Friday, October 25, 2013
Netflix This Movie! Vol. 48
Remember to post your seven word reviews of these movies in our Scary Movie Challenge after you watch them. Let's see how many over 1,000 we can get!
Tales from the Crypt Presents: Demon Knight (1995, dir. Ernest Dickerson) I have so much history with this movie. Demon Knight was one of my junior high movie crushes (you're still my number one, Park, don't worry). I was completely in the bag for Tales from the Crypt on HBO and even watched it in syndication late night on Fox, which is a ridiculous thing to do. Then, lo and behold, a commercial for Tales from the Crypt: Demon Knight comes on during a commercial break. And it was opening on Friday the 13th. Holy crap! I knew what I was doing that night - gathering up my Karate Blood gang and seeing my main ghoul the Crypt Keeper on THE BIG SCREEN! Here we come! Cut to January 13th and the "classy" theater in town wouldn't let us in because it was R and we were all 12. NOOOOOOO!!!!! I had to see I.Q. that night. That is the opposite of what I wanted to happen. I had to wait two long weeks for it to get to the other theater in town (at the mall where no one cared if you were 12 - you could be 2 and get in), but man was it worth it. I saw Demon Knight twice in the two weeks it was at the mall. This movie is glorious. It's so much fun. If you haven't seen it, get your friends together and watch it during your scary movie night this Halloween. P.S. I also owned a Demon Knight t-shirt, which my school made me turn inside out but not before my first date at the middle school fun fair with Jenny D. I wore it proud AND got to jump on an indoor trampoline with my woman. I had it all figured out back then. Maybe I should wear a Demon Knight shirt on more dates…
The Mummy (1932, dir. Karl Freund) The original version of The Mummy doesn't quite fall into the same holy territory that Dracula or the two Frankenstein movies fall into for me, but it's still pretty fantastic. Boris Karloff gets to work in some different territory here than he did in Frankenstein, which had been released the year before. He's only in makeup a fraction of his screen time, but he's just as menacing and has a looming, dark presence for most of his scenes. Also, this film has a fantastic score that's very memorable and atmospheric. Zita Johann is the leading lady opposite Karloff and is surprisingly sexy, especially considering the times and the fact that the Hays Code was cracking down on "indecency" in movies during the early '30s. The likes of the costume that she wears toward the end of the film wouldn't be seen again until years after this film's release. Once again, a Universal movie sets the tone for how we think about a monster. Classic, without a doubt.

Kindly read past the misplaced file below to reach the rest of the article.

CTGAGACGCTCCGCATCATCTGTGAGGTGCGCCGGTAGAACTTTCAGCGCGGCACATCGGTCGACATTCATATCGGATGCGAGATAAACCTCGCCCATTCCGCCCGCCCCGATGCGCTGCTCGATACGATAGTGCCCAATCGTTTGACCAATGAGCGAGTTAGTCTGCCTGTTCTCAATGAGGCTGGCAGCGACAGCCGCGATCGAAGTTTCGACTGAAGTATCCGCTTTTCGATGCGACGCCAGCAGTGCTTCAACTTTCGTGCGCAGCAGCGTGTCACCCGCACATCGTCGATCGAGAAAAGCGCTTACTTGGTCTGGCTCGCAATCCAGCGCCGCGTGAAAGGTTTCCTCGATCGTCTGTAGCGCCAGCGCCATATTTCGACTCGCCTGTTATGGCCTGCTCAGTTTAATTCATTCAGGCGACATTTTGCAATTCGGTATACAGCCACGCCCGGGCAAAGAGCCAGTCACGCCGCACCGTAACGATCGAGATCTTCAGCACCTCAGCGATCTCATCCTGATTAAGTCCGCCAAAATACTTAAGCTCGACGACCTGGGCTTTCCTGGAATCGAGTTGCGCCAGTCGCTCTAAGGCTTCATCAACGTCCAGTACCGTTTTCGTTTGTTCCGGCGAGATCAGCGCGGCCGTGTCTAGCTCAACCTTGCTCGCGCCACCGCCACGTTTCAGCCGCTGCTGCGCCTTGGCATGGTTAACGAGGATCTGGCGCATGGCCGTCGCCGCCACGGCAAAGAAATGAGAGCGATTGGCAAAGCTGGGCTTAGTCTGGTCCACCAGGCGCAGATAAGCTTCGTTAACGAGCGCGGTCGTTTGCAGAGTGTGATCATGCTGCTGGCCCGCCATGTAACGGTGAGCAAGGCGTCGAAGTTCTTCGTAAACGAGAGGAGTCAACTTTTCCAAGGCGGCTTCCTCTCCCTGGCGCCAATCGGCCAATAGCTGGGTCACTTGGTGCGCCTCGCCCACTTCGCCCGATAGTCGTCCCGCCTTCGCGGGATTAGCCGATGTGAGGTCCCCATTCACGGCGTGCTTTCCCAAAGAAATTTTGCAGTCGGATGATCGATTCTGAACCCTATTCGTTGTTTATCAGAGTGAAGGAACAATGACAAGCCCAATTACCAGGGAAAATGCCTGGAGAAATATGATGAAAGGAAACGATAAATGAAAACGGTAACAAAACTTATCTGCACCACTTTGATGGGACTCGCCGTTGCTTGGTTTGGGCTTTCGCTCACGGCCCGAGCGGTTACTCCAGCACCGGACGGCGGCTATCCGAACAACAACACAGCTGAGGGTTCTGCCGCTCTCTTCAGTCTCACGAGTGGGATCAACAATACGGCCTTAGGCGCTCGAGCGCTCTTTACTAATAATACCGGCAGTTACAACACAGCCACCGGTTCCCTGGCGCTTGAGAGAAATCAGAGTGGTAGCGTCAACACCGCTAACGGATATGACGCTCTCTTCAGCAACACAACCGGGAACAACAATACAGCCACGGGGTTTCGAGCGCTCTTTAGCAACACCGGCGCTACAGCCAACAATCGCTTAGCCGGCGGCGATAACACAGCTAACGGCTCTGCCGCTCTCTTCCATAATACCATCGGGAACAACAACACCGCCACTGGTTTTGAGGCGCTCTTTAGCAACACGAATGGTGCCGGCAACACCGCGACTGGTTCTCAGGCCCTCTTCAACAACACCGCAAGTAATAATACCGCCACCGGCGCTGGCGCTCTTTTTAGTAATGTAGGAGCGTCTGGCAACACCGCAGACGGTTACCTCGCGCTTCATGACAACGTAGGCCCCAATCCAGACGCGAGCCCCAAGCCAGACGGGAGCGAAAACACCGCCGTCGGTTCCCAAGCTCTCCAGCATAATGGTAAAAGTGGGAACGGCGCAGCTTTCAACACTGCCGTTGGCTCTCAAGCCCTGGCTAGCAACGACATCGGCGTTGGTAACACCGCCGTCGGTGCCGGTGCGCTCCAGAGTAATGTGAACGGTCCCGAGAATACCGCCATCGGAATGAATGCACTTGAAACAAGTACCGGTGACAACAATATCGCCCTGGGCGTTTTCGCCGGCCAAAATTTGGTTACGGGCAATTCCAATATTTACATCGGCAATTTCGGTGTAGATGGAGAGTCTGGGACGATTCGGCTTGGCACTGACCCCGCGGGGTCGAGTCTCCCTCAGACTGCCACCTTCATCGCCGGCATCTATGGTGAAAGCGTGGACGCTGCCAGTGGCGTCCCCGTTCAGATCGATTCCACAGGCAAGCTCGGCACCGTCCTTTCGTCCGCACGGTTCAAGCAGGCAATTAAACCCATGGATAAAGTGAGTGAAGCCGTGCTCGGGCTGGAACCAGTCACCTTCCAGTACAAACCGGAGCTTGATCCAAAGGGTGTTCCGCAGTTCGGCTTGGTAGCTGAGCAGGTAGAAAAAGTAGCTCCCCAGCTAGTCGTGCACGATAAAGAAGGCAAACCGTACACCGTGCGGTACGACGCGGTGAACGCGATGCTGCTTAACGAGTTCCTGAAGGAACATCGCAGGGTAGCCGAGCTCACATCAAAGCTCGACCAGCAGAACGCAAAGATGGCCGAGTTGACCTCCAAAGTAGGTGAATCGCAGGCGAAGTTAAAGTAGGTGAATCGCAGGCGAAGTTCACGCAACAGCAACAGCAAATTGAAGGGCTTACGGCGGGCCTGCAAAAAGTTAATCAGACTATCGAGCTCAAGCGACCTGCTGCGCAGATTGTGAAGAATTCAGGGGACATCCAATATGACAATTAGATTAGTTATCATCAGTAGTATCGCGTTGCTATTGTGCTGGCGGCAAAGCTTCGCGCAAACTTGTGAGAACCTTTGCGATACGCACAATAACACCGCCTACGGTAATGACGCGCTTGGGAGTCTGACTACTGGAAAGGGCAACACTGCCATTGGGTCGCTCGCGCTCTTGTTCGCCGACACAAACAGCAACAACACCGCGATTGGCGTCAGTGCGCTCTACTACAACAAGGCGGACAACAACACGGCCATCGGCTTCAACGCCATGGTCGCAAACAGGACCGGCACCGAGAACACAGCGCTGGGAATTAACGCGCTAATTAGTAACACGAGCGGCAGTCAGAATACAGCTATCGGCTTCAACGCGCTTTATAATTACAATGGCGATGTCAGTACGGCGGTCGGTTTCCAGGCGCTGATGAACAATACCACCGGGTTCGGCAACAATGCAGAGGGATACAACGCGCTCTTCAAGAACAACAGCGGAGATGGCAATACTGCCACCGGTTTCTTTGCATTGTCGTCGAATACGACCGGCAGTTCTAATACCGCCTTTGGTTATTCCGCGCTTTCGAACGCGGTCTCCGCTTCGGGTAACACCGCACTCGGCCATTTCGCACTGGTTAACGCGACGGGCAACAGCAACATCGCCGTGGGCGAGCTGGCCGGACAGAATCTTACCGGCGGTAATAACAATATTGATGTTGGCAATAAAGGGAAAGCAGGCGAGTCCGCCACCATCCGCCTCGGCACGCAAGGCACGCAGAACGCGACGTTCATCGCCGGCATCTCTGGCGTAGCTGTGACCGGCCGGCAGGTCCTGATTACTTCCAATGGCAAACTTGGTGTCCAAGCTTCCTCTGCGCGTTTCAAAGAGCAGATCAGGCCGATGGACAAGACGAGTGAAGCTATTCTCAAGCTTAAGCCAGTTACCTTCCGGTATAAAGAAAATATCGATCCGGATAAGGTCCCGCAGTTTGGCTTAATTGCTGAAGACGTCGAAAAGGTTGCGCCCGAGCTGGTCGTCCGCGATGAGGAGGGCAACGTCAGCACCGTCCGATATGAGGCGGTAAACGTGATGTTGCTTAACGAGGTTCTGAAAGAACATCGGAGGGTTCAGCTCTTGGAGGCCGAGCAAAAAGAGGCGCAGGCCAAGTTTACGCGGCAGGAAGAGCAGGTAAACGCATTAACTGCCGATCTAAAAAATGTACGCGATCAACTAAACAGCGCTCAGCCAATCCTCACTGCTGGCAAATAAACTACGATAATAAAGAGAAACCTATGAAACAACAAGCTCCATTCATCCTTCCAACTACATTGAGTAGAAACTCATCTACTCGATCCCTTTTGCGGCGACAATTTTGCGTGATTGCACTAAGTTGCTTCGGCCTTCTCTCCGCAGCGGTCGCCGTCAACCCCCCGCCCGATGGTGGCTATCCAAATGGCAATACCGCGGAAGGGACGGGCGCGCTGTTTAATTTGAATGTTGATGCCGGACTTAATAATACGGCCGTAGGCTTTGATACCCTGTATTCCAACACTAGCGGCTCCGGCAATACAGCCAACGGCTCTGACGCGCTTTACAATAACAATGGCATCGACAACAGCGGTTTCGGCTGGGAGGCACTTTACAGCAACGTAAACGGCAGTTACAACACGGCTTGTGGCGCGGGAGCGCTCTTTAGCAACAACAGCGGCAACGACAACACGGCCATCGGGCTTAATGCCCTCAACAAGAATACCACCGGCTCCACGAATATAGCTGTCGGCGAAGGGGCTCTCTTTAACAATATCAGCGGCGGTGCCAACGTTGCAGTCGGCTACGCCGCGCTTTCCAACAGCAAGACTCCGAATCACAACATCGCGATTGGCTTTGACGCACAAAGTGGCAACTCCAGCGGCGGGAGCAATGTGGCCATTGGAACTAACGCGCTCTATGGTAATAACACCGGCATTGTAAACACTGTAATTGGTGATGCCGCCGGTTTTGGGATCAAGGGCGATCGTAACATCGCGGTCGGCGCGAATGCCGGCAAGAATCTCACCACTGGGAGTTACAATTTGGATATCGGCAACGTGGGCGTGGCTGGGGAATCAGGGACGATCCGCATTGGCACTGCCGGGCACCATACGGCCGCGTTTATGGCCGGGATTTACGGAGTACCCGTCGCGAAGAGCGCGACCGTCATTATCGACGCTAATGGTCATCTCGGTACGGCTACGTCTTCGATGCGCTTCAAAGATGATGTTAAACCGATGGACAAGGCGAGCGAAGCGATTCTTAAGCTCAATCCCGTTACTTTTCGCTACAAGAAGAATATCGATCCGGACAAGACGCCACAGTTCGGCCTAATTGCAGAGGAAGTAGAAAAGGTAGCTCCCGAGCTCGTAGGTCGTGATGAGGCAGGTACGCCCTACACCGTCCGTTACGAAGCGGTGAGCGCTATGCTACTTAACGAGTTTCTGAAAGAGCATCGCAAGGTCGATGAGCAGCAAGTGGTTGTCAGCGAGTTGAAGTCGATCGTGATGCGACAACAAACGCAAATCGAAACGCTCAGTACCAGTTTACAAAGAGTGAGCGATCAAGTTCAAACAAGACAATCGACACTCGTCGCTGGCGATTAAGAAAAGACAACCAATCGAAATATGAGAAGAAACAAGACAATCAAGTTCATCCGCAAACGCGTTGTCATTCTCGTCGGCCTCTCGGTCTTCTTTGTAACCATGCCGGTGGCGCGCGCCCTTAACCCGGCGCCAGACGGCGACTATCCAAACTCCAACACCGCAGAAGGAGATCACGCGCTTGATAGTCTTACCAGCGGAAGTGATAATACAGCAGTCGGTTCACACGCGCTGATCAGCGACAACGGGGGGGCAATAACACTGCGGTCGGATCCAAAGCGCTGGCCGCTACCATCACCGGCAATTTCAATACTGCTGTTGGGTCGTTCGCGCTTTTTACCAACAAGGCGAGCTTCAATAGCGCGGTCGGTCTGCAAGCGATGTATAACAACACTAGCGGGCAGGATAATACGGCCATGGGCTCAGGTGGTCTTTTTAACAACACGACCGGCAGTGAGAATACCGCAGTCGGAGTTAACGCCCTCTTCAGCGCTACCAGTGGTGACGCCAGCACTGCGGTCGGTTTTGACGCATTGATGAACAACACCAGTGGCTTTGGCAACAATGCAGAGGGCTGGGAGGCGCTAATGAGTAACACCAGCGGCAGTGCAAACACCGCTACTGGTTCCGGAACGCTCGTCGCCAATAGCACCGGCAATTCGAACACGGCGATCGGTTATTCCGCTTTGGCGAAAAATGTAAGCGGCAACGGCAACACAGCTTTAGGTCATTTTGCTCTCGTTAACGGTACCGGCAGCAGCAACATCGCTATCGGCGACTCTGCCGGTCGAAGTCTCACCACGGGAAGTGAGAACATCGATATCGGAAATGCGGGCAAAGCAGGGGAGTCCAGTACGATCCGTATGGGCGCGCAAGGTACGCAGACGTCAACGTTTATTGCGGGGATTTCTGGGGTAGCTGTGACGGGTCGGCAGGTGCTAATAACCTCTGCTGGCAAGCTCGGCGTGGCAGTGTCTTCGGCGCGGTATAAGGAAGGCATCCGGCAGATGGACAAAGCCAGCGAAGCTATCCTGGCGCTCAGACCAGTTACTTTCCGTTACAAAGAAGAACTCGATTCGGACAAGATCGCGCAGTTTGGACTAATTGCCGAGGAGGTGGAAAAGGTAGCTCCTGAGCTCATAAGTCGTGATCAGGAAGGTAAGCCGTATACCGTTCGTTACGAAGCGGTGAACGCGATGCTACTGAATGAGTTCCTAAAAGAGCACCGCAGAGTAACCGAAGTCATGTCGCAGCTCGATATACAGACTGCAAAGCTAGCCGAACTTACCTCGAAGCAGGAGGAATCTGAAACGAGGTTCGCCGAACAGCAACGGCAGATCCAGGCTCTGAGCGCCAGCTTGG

Slither (2006, dir. James Gunn) Michael Rooker returns from a one-night stand not quite the man he was before. Boy howdy, I just saw this at the Massacre two weeks ago, and was I impressed. This turned out to be one of the highlights of that 24 hour horror marathon. Slither walks a fine line between being scary and showing an obvious affection for the genre that inspired it. In short-- if you love Tremors, you will love Slither too! Great performances by Nathan Fillion, Gregg Henry, and Michael Rooker, who really commits to the bit.
Piranha (1978, dir. Joe Dante) After nearly 50 of these columns, it's hard to come up with titles that a) haven't already been recommended and b) you haven't already seen. So I'll suggest checking out Joe Dante's original Piranha, his solo directorial debut for Roger Corman's New World Pictures (and the movie that would launch him to bigger and better things like The Howling). Not content to just make a Jaws rip-off, Dante made a very funny, self-aware movie that knows it's ripping off Jaws and knows it's silly. It's not scary, but it is a lot of fun. And Belinda Balaski is adorable.